• Well, that basically invalidates your entire argument :-) – hiergiltdiestfu Oct 25 '15 at 16:06
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Yes, it is a good idea.

  • It helps with more than just questions regarding pure mathematics because it makes it easy to insert certain symbols and formulae in general. This is applicable for all fields using special compound symbols, like for example Computer Science and Engineering.

  • The number of questions relying on TeX syntax is rising. "the only one on this site" is not true anymore. Recent example.

  • It would be much more welcoming to academics and engineers who use TeX on a day to day basis and can expect that to work on every SE site if they know it works on certain SE sites. (I know I was heavily confused that it worked on some but not on all.)

  • Granted, Unicode is a workaround for single symbols, but I postulate that the rendering result of the TeX support library is more widely displayable than the full set of Unicode.

    • The Unicode workaround is not feasible for formulae or questions including lots of unique TeX.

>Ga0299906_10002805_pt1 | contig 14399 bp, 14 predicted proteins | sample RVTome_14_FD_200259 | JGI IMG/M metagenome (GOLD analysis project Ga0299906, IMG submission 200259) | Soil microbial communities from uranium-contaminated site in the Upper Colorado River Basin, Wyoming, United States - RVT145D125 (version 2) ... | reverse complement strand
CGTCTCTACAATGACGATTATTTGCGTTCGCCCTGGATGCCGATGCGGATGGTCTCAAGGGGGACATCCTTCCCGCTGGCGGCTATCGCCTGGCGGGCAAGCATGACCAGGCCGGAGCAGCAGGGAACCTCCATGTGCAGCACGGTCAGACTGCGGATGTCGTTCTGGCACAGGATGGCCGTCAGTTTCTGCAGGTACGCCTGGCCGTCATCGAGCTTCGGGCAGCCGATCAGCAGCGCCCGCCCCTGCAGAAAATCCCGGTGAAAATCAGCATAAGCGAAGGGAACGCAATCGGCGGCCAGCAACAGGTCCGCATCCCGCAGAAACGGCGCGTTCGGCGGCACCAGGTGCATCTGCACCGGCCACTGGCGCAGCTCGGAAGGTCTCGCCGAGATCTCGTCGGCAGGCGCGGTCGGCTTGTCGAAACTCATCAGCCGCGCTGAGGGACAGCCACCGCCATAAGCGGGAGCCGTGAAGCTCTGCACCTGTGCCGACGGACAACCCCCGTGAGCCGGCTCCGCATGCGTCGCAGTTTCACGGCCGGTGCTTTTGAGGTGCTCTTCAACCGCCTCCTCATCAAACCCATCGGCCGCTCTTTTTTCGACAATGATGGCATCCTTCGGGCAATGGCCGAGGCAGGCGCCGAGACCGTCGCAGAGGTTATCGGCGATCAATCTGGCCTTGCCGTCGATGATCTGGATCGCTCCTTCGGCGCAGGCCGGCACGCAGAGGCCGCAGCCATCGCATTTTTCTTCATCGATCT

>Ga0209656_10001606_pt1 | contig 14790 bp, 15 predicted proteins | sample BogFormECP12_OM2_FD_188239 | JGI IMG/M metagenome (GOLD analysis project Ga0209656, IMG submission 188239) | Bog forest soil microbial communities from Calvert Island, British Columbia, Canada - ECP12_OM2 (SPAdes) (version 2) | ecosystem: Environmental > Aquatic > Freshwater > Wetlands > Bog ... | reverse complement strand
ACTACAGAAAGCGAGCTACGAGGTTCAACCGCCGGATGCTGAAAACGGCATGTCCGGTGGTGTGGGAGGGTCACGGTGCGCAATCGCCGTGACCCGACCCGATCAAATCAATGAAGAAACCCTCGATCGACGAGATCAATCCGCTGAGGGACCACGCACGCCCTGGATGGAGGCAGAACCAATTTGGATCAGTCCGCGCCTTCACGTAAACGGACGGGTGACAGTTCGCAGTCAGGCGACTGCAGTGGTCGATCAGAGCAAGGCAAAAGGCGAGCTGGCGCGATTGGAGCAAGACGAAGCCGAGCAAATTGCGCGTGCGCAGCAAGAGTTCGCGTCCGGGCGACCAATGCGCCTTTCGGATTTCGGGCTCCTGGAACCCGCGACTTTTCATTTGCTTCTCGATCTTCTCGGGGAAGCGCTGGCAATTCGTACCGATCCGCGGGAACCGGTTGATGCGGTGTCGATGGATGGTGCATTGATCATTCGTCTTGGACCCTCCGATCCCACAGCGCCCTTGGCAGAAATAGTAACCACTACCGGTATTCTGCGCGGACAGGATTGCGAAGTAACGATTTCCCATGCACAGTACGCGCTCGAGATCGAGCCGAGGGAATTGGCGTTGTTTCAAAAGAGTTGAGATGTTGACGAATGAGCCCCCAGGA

• The Unicode workaround is not reasonable for users not knowing about the workaround since it binds workpower in regular users who do the substitutions ex post.

  • The data from the counter-argument regarding performance, which is linked in Wrlz's answer, is two years old. Chances are the inherent performance of the rendering lib, the performance of JS engines in browsers, and the general performance of the host machines have all improved exponentially ever since.

  • There's no reason to restrict technical possibilities just because it could confuse users, since users can be expected to expect certain formatting syntax to be unknown to them at first, as with every other forum software. Chances are, the rise and prevalence of Blogs and Markdown-based sites have improved the expectations of potential users in that regard over the years already.

At least, the performance profiling should be repeated and professionalized such that the performance impact can be reassessed.

If a site-wide solution is not feasible, an optional per-question inclusion of that dependency should be explored, as proposed in this answer.